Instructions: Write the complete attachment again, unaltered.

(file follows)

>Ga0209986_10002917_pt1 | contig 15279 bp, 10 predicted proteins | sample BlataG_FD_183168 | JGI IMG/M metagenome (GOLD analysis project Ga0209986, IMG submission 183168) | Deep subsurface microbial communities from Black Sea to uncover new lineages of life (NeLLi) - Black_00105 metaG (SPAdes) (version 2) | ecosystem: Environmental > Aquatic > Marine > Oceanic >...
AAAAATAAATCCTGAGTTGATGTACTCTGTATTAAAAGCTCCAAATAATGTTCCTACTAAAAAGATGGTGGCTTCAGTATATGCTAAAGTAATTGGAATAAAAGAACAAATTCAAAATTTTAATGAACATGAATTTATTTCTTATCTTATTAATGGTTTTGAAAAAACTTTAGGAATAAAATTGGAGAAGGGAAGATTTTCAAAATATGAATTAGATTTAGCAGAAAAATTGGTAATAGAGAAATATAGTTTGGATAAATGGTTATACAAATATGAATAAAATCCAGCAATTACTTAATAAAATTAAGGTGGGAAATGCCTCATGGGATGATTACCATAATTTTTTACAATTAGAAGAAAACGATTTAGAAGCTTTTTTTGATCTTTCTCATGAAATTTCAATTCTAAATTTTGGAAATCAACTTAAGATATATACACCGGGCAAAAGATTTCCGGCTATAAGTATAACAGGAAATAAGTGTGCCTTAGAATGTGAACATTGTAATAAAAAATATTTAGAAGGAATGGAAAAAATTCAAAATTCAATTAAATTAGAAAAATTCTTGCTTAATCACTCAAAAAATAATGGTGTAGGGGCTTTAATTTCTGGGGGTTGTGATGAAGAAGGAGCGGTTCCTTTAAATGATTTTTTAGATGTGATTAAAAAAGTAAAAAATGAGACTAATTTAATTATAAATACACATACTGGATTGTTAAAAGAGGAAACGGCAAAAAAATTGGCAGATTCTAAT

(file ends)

>Ga0209986_10002917_pt1 | contig 15279 bp, 10 predicted proteins | sample BlataG_FD_183168 | JGI IMG/M metagenome (GOLD analysis project Ga0209986, IMG submission 183168) | Deep subsurface microbial communities from Black Sea to uncover new lineages of life (NeLLi) - Black_00105 metaG (SPAdes) (version 2) | ecosystem: Environmental > Aquatic > Marine > Oceanic >...
AAAAATAAATCCTGAGTTGATGTACTCTGTATTAAAAGCTCCAAATAATGTTCCTACTAAAAAGATGGTGGCTTCAGTATATGCTAAAGTAATTGGAATAAAAGAACAAATTCAAAATTTTAATGAACATGAATTTATTTCTTATCTTATTAATGGTTTTGAAAAAACTTTAGGAATAAAATTGGAGAAGGGAAGATTTTCAAAATATGAATTAGATTTAGCAGAAAAATTGGTAATAGAGAAATATAGTTTGGATAAATGGTTATACAAATATGAATAAAATCCAGCAATTACTTAATAAAATTAAGGTGGGAAATGCCTCATGGGATGATTACCATAATTTTTTACAATTAGAAGAAAACGATTTAGAAGCTTTTTTTGATCTTTCTCATGAAATTTCAATTCTAAATTTTGGAAATCAACTTAAGATATATACACCGGGCAAAAGATTTCCGGCTATAAGTATAACAGGAAATAAGTGTGCCTTAGAATGTGAACATTGTAATAAAAAATATTTAGAAGGAATGGAAAAAATTCAAAATTCAATTAAATTAGAAAAATTCTTGCTTAATCACTCAAAAAATAATGGTGTAGGGGCTTTAATTTCTGGGGGTTGTGATGAAGAAGGAGCGGTTCCTTTAAATGATTTTTTAGATGTGATTAAAAAAGTAAAAAATGAGACTAATTTAATTATAAATACACATACTGGATTGTTAAAAGAGGAAACGGCAAAAAAATTGGCAGATTCTAAT